Cult potential: high. Hovhaness writes in an approachable, strongly modal idiom which tends to lend a soothing, supplicatory glow to the proceedings, whilst occasional tinklings from celesta and glockenspiel add a dash of oriental exoticism. His sumptuous, yet never clotted string-writing casts quite a spell, as do the endless threads of melody which, mantra-like, bind together so much of this music's progress.
Indeed, a most beguiling lyrical impulse informs the first two movements of the Mount St Helens Symphony (No. 50) from 1983. The second, entitled ''Spirit Lake'', is particularly affecting. Insistent, strangely Sibelian pizzicatos form a background against which lonely woodwind sing out their expressive runes (on this evidence, Hovhaness's identification with nature is potent): this really is a most haunting creation, and I can't stop playing it! After a gentle introduction, the last movement, ''Volcano'', erupts with a vengeance (be warned—the awesome bass-drum thwack at 1'44'' nearly gave me a coronary!). The pounding central portion achieves a frightening momentum, and Hovhaness's sense of orchestral spectacle (such as those odious, yet startlingly effective trombone glissandos from 2'48'' onwards) produces some often thrilling sounds—no wonder the symphony went down so well with the public at its Seattle premiere. Granted, the coupling from 1971, City of Light (Symphony No. 22), is rather less interesting, yet both middle movements do possess a certain homespun charm. The composer directs here, and very competently too, though he doesn't quite draw playing of the same refulgent tonal richness from the splendid Seattle orchestra that Schwarz manages in the later work.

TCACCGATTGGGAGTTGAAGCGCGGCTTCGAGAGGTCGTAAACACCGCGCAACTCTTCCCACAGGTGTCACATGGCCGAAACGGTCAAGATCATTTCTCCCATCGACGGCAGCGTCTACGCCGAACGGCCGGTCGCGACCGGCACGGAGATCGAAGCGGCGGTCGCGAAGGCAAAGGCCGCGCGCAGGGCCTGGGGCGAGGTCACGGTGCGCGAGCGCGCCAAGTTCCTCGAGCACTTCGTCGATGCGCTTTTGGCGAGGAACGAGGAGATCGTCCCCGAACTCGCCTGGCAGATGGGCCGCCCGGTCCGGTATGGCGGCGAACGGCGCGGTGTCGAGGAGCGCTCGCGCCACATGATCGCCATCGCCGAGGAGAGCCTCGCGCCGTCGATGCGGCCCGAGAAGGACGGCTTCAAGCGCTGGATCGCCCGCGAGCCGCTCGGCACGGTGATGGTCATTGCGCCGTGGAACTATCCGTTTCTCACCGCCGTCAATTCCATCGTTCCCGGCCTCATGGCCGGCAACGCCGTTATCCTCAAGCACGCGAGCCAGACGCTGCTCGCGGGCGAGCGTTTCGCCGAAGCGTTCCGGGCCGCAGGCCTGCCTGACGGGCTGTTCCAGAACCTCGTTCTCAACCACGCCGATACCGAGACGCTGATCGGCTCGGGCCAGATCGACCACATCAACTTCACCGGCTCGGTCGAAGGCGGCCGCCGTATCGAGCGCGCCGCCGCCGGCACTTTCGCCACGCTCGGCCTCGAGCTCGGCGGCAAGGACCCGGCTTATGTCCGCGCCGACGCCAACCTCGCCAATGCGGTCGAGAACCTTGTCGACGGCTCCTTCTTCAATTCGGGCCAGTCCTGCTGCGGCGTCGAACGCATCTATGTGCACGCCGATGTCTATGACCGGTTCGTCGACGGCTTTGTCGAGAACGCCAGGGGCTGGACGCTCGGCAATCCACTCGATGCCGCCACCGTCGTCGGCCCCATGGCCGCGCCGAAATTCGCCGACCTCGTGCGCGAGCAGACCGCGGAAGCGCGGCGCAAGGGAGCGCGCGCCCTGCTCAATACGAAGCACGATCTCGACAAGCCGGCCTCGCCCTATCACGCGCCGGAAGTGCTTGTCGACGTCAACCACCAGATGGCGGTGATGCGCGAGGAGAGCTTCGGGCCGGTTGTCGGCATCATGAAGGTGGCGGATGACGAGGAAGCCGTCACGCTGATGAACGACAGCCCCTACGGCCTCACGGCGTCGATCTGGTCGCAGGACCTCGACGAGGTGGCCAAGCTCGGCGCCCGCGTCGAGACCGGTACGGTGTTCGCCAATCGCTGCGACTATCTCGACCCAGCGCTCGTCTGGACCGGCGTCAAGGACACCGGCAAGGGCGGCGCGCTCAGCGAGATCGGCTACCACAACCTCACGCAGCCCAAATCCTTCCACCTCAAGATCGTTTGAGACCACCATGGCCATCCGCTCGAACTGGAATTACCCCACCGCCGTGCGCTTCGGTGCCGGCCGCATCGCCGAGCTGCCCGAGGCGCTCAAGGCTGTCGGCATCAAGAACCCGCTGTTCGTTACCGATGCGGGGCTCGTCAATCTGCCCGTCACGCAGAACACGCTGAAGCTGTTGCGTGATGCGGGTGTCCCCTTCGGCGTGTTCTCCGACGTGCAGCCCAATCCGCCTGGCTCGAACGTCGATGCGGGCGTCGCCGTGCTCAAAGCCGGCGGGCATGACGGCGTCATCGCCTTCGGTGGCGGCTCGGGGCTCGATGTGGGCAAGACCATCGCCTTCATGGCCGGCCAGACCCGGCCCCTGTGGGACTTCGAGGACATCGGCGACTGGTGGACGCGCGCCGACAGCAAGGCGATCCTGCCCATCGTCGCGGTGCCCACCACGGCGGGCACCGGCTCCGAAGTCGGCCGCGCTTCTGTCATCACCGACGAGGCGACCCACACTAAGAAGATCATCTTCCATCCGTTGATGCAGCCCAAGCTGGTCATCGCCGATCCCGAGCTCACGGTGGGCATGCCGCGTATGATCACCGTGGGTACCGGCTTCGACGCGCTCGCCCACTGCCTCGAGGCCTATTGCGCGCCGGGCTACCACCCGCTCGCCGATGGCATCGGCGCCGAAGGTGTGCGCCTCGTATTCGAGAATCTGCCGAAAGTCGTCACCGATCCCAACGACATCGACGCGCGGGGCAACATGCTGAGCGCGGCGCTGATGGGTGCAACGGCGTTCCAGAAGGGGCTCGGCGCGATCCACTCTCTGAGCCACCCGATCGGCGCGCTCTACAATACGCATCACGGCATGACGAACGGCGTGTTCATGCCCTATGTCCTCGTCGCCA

Over the years, the prolific output (as of October 1991, some 65 symphonies in all!) of this West-Coast mystic has always enjoyed vociferous support from a comparatively tiny band of devotees: this sumptuous-sounding disc could well change all that.'